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What Should Be the Role of Computer Games in Education?

What Should Be the Role of Computer Games in Education? Game advocates call for replacing conventional schooling with educational activities based on computer games. These claims were examined by reviewing published research on games for learning and then drawing policy implications. Value-added research shows that the most promising features of games use conversational language, put words in spoken form, add prompts to explain, add advice or explanations, and add relevant pregame activities. Cognitive consequences research shows that first-person shooter games improve perceptual attention skills. Media comparison research shows that games are more effective than conventional media for science learning. However, an educational revolution based on gaming is not indicated. Policy implications are to use games for targeted learning objectives, align games with classroom activities, avoid confusing liking with learning, and use games to adapt activities to maintain challenge. Research evidence informs decisions about educational games. http://www.deepdyve.com/assets/images/DeepDyve-Logo-lg.png Policy Insights from the Behavioral and Brain Sciences SAGE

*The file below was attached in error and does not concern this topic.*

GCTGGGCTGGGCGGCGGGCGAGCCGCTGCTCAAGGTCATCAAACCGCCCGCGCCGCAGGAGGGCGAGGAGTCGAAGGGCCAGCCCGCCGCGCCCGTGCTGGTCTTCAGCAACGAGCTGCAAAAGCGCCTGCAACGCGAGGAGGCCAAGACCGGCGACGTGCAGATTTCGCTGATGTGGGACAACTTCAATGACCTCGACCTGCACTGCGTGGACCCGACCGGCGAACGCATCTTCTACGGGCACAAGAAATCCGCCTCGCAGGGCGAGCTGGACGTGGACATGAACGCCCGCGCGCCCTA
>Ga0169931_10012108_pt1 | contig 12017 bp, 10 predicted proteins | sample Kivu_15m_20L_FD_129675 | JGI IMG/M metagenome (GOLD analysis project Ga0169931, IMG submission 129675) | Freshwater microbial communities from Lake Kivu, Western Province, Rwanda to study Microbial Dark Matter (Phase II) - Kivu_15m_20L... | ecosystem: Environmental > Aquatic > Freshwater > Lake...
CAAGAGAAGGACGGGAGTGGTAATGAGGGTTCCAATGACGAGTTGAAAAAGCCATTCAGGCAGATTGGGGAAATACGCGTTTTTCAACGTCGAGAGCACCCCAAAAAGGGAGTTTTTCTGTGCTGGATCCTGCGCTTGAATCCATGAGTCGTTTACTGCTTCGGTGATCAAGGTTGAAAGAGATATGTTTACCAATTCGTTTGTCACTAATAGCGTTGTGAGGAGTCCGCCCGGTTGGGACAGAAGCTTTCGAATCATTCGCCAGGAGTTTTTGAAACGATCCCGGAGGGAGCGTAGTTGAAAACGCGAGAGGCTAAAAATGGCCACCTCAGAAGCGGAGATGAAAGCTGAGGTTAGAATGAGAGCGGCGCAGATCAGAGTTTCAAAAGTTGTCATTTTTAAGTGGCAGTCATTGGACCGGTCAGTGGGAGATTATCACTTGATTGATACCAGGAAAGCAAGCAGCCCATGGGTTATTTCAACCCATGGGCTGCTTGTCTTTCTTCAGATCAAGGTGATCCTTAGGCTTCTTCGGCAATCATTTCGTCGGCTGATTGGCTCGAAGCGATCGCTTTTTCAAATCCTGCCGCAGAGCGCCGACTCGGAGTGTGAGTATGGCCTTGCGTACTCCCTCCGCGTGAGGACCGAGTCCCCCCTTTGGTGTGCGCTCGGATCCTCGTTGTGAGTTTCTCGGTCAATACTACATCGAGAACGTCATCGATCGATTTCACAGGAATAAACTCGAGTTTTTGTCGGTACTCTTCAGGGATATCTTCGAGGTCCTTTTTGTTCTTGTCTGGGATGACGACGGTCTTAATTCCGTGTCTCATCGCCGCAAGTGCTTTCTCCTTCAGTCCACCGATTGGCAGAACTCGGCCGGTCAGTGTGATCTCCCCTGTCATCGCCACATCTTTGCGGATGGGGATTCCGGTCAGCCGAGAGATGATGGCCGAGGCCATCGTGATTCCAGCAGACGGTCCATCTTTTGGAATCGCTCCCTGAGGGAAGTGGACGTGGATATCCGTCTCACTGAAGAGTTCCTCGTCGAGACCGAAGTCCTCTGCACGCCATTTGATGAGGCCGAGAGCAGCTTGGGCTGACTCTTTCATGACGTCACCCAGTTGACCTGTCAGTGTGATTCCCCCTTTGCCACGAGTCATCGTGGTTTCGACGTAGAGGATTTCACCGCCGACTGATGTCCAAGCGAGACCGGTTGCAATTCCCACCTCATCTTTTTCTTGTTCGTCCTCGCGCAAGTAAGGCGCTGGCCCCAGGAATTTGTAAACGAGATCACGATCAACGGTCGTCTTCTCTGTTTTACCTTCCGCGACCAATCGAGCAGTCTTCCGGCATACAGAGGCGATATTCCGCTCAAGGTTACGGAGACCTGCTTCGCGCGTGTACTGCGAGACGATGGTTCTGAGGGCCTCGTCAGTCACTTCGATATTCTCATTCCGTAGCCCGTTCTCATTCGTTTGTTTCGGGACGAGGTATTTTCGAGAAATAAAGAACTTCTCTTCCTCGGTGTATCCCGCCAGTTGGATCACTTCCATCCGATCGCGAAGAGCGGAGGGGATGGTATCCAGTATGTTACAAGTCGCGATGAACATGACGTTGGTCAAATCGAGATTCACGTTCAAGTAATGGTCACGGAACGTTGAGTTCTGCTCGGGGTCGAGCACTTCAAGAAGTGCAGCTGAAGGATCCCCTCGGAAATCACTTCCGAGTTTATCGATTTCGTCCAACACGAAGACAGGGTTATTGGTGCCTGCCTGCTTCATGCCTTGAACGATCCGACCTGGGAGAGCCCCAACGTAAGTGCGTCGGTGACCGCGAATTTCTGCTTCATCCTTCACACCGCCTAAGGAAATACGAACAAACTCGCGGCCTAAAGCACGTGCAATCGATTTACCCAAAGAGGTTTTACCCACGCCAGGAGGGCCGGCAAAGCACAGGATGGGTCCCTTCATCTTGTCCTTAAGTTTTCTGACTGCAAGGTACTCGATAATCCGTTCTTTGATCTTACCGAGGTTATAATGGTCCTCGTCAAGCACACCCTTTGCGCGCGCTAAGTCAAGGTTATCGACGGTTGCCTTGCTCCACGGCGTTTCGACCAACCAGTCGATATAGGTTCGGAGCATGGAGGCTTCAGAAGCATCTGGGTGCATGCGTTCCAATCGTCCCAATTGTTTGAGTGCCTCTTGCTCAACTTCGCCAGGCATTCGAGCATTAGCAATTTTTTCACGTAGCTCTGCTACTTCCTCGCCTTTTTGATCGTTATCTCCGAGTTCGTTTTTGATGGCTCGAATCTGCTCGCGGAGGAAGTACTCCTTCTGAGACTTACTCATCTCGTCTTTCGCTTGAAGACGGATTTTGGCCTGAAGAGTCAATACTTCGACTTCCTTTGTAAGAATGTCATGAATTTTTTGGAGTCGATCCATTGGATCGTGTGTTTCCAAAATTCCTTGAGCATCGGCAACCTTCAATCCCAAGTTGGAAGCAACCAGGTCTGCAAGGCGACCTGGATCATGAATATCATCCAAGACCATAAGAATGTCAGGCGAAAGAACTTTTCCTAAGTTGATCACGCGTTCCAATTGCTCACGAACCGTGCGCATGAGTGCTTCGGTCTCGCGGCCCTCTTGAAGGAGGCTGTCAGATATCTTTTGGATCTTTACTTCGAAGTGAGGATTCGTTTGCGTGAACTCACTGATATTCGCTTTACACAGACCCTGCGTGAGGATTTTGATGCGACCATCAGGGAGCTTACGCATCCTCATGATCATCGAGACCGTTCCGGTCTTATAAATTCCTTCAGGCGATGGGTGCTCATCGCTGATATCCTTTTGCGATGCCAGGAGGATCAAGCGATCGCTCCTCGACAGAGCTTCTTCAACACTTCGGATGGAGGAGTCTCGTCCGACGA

What Should Be the Role of Computer Games in Education?

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References (35)

Publisher
SAGE
Copyright
© The Author(s) 2016
ISSN
2372-7322
eISSN
2372-7330
DOI
10.1177/2372732215621311
Publisher site
See Article on Publisher Site

Abstract

Game advocates call for replacing conventional schooling with educational activities based on computer games. These claims were examined by reviewing published research on games for learning and then drawing policy implications. Value-added research shows that the most promising features of games use conversational language, put words in spoken form, add prompts to explain, add advice or explanations, and add relevant pregame activities. Cognitive consequences research shows that first-person shooter games improve perceptual attention skills. Media comparison research shows that games are more effective than conventional media for science learning. However, an educational revolution based on gaming is not indicated. Policy implications are to use games for targeted learning objectives, align games with classroom activities, avoid confusing liking with learning, and use games to adapt activities to maintain challenge. Research evidence informs decisions about educational games.

Journal

Policy Insights from the Behavioral and Brain SciencesSAGE

Published: Mar 1, 2016

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